Get your early bird to wake later

Mother-speak: 

“I put a piece of cardboard over the window and set a clock-radio to early morning classical music. Sebastian is sleeping about an hour later in the morning than he was – and it hasn’t affected his bedtime at all!” 
Candice, mother of three-year-old Sebastian 

More tips for encouraging longer sleep 

Very often an early waking child is doing so out of habit, and it may take a few weeks of consistent changes before you see a new wake-up time emerge. Be patient and use the following tips in conjunction with the previous list and the general ideas in the first part of this book: 

  • Apply the concepts covered previously and re-set your child’s biological clock. Do this by keeping the hour before bedtime dimly lit, sleeping time dark, and breakfast time brightly lit. 
  • Keep your child’s room dark during all the hours you want her to sleep. Use blinds, curtains, or even a blanket or big pieces of cardboard to keep out unwanted light. Do your pre-bedtime reading by the dimmest light possible, and finish it up with story-telling in the dark. 
  • Schedule playtime in the afternoon or early evening outside when you can. When you can’t get outside keep the play area brightly lit. You may even want to invest in a natural sunlight lamp which emits a yellow sun-like glow. 
  • Try treating the early morning awakening as if it’s 2:00 A.M. and respond to your child as you do with a night waking. If the windows are covered and the room is dark, your child may accept that it’s the middle of the night and not the morning. 
  • Children who wake early often nap early too, going for a nap within an hour or two of waking up. This is actually the end of their night-time sleep! Try holding off the morning nap by 15 to 30 minutes every day until it falls an hour or two hours later in the day than it is now. After a week or two you should see a new pattern emerge. 
  • Hold off breakfast for thirty minutes to an hour after your child wakes up. She may have set her “hunger alert” to go off at 6:00 A.M. By holding off breakfast in the morning you may be able to re-set the time she gets hungry. If she can’t wait that long, try a small snack, like a few crackers, and delay a full breakfast for a bit. 
  • Maintain a consistent bedtime and waking time seven days a week. Changing the schedule each weekend will likely prevent you from finding success at getting a reasonable wake-up time during the week.  

What to do if your lark continues to wake up early 

If you’ve tried these ideas and kept with them for a few weeks, but find that your little rooster continues to wake up early, you may want to accept that it’s her natural waking time and approach the problem differently. Here are some tips: 

  • Every night, after your child goes to sleep, put a box of toys next to her bed. Rotate these so that there’s always something new and interesting in the box. Tell her that when she wakes up she can check her box and play with whatever she finds in there. Be creative, but make sure the toys are safe, and of course, nothing noisy! (If your child is still sleeping in a crib you can leave toys at the foot of the crib.) 
  • Set a clock-radio to a pleasant music station and have it turn on at your acceptable wake up time. Tell your child that she can’t leave her bedroom to wake you up until she hears the music.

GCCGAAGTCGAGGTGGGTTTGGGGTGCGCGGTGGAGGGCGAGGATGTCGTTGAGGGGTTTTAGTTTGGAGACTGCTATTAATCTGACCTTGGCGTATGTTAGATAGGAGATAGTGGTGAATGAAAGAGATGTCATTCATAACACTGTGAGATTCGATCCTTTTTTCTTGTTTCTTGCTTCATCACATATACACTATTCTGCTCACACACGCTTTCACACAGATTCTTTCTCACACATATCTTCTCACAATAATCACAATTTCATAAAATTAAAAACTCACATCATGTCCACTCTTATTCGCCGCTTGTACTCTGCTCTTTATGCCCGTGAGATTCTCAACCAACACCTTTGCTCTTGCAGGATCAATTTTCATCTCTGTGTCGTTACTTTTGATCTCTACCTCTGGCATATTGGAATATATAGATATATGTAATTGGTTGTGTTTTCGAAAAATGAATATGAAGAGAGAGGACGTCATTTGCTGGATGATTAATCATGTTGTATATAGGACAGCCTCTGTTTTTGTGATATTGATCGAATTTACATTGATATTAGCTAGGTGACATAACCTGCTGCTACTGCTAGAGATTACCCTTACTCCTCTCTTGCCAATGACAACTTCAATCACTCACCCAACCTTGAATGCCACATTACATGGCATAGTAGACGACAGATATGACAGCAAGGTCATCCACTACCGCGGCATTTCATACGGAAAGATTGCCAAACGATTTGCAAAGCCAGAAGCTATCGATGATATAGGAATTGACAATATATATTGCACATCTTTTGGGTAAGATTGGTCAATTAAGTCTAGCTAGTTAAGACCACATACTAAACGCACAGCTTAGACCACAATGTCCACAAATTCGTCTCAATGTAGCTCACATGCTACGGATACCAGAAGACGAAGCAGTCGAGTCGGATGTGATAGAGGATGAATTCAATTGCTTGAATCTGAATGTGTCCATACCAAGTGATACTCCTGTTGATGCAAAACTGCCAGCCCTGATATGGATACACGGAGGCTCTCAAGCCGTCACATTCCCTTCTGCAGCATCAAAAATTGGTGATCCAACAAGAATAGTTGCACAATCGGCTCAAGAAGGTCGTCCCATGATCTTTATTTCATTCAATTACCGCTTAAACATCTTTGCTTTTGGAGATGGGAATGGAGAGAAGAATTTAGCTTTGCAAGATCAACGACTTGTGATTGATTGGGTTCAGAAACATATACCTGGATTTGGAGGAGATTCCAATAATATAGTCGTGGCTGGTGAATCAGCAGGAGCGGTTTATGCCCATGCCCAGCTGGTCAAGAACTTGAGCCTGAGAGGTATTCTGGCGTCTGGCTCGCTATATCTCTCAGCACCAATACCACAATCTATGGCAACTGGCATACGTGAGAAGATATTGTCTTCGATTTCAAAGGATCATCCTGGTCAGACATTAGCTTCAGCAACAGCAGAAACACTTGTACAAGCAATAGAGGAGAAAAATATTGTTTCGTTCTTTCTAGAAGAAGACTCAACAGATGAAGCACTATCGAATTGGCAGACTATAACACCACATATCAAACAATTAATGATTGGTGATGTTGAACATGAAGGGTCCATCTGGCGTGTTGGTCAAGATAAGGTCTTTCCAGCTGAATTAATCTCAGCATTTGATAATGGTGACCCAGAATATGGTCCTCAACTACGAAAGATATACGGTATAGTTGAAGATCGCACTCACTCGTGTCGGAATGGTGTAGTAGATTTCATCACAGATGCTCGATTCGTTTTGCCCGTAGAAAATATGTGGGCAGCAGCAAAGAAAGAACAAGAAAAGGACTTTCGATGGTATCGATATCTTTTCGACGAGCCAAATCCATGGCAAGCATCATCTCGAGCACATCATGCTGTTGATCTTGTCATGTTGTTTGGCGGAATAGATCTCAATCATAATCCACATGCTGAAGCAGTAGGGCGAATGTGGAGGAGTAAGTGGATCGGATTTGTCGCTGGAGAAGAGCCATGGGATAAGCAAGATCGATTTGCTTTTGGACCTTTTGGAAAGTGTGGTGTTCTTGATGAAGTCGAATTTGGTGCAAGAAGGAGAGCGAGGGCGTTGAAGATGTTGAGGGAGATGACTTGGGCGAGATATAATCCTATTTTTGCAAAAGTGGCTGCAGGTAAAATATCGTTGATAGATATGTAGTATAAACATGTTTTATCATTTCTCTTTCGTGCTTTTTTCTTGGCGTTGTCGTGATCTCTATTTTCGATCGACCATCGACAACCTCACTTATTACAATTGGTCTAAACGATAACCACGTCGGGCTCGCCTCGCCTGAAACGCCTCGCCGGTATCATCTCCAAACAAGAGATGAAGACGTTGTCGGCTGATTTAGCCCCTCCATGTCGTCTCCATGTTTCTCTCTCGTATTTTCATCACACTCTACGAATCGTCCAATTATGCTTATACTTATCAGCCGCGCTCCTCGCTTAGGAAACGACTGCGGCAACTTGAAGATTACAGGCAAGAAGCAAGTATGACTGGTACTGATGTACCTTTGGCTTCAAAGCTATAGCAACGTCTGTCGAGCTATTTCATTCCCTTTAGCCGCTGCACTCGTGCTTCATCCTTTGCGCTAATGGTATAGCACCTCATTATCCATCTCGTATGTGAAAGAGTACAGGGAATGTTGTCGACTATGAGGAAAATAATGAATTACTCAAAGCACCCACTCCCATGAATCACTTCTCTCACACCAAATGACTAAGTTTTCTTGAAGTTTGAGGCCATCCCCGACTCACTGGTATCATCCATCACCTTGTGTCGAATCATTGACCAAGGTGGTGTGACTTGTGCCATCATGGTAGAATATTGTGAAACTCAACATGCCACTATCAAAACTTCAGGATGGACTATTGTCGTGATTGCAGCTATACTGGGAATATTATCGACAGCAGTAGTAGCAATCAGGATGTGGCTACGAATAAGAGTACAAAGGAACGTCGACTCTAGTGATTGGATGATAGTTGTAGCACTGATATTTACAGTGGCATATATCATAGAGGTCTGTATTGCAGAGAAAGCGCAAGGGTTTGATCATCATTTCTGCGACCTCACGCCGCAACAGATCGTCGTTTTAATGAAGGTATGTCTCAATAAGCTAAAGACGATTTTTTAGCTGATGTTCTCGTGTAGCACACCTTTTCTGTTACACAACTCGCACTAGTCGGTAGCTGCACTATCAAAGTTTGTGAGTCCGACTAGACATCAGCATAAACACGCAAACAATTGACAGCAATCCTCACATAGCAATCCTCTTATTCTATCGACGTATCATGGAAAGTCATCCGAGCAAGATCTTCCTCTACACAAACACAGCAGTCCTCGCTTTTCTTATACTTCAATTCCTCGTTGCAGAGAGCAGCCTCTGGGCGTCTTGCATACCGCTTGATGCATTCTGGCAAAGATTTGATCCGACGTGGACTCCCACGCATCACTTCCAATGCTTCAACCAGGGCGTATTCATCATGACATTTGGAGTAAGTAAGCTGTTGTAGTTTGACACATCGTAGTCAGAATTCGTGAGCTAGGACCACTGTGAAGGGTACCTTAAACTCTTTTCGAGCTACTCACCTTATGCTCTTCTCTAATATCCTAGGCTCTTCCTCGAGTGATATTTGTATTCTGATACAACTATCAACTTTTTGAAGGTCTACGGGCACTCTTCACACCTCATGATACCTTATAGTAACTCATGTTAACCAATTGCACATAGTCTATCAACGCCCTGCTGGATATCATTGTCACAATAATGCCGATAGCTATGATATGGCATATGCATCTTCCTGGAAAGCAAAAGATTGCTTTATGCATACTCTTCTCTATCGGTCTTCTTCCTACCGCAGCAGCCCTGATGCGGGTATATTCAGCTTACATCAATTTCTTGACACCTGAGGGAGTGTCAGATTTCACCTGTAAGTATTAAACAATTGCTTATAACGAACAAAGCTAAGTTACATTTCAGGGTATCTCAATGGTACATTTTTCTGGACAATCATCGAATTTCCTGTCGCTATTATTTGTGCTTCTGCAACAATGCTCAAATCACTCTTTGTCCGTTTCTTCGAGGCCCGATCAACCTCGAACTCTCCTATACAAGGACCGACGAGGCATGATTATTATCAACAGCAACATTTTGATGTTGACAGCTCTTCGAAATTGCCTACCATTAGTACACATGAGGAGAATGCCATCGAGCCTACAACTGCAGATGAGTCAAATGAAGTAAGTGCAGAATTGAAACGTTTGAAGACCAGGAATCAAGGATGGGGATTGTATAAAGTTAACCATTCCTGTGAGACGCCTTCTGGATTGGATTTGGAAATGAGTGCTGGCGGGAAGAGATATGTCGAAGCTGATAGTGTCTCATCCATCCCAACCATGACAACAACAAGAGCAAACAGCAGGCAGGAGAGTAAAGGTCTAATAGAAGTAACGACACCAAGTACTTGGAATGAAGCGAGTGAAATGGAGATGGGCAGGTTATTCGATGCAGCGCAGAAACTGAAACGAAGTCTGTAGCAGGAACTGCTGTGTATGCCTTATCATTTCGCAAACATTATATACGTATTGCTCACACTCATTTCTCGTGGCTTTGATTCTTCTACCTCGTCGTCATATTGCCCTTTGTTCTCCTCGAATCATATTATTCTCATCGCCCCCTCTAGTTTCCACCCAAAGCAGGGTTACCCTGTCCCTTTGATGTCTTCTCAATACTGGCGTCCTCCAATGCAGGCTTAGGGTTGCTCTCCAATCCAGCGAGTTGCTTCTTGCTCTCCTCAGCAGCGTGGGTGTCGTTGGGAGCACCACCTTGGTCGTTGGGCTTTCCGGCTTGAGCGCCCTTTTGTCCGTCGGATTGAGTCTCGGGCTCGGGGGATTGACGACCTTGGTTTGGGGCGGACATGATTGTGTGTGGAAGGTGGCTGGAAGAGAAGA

• Leave a sippy cup of water and a snack, such as crackers, on her bedside so that when she wakes up she will have something to eat. (No choking hazards.) 
  • Make a tape recording of your child’s favourite songs or stories and show her how to operate the machine. Let her listen to her special tape when she wakes up. 
  • Invite her into your room or your bed. Tell her that if she wakes up she can come quietly into your room. Let her climb in bed and snuggle with you, or create a little resting area with a sleeping bag on the floor for her. You might even create a fort, such as using a blanket over a card table, and call it her morning nest. Put a few toys and books inside and see if she’ll play quietly for a while before waking you.  
  • Shhh. Don’t tell anybody I gave you this idea, but as a last resort it can be a lifesaver: Set up the DVD player with her favourite movie and teach her how to push “play.” Leave a sippy cup of water and a bowl of dry cereal for snacking. This will buy you an extra hour of shuteye. 
  • Childproof, childproof, childproof! Make sure that your entire house is safe for your early riser so if she’s wandering around while you’re still asleep she won’t get herself into trouble. 
  • Practise. Once you’ve established some ideas for what you’d like to have happen in the morning, let your child show you exactly what she’ll do when she gets up. By role-playing a few times she’ll be comfortable doing as you wish when she wakes up so early in the morning – playing with her toys, climbing in bed with you, playing in her fort, or listening to her music.  

Will my lark ever sleep later? 

Oh, yes. Your lark will begin sleeping later in the morning….once she starts school and is required to wake up at 6:00 AM. Frustrating, but true! As children get older many of them go through an owl stage – finding it hard to fall asleep at a reasonable bedtime, but easy to sleep until noon. (Look for my next book – on school age sleep issues!) 

~  The No-Cry Sleep Solution for Toddlers and Preschoolers 


Elizabeth Pantley is a mother of four, grandmother, and author of the bestselling book, The No-Cry Sleep Solution, plus 8 other books in the No-Cry Solution Series which helps Mums and Dads through all key stages of parenting. Visit her at nocrysolution.com. 

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